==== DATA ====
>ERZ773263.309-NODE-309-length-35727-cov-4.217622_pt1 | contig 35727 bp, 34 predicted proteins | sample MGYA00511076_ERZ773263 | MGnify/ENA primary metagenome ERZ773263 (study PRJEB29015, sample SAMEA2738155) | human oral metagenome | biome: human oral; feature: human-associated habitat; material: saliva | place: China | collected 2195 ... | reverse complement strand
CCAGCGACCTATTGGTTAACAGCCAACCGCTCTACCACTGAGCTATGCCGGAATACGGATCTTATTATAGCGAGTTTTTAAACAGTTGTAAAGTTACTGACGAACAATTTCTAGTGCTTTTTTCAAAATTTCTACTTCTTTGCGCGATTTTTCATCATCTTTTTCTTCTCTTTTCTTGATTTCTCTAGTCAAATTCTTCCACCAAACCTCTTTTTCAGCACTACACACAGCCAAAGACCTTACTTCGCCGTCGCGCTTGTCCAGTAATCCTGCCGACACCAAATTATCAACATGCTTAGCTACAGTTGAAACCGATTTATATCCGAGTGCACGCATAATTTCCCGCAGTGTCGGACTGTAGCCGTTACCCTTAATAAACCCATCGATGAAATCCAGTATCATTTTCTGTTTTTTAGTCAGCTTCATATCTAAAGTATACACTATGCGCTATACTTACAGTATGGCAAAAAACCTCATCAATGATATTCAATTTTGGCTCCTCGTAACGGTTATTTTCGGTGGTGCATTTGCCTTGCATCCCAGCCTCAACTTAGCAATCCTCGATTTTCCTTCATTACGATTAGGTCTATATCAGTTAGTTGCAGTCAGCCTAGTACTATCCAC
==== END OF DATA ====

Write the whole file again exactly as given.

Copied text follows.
>ERZ773263.309-NODE-309-length-35727-cov-4.217622_pt1 | contig 35727 bp, 34 predicted proteins | sample MGYA00511076_ERZ773263 | MGnify/ENA primary metagenome ERZ773263 (study PRJEB29015, sample SAMEA2738155) | human oral metagenome | biome: human oral; feature: human-associated habitat; material: saliva | place: China | collected 2195 ... | reverse complement strand
CCAGCGACCTATTGGTTAACAGCCAACCGCTCTACCACTGAGCTATGCCGGAATACGGATCTTATTATAGCGAGTTTTTAAACAGTTGTAAAGTTACTGACGAACAATTTCTAGTGCTTTTTTCAAAATTTCTACTTCTTTGCGCGATTTTTCATCATCTTTTTCTTCTCTTTTCTTGATTTCTCTAGTCAAATTCTTCCACCAAACCTCTTTTTCAGCACTACACACAGCCAAAGACCTTACTTCGCCGTCGCGCTTGTCCAGTAATCCTGCCGACACCAAATTATCAACATGCTTAGCTACAGTTGAAACCGATTTATATCCGAGTGCACGCATAATTTCCCGCAGTGTCGGACTGTAGCCGTTACCCTTAATAAACCCATCGATGAAATCCAGTATCATTTTCTGTTTTTTAGTCAGCTTCATATCTAAAGTATACACTATGCGCTATACTTACAGTATGGCAAAAAACCTCATCAATGATATTCAATTTTGGCTCCTCGTAACGGTTATTTTCGGTGGTGCATTTGCCTTGCATCCCAGCCTCAACTTAGCAATCCTCGATTTTCCTTCATTACGATTAGGTCTATATCAGTTAGTTGCAGTCAGCCTAGTACTATCCAC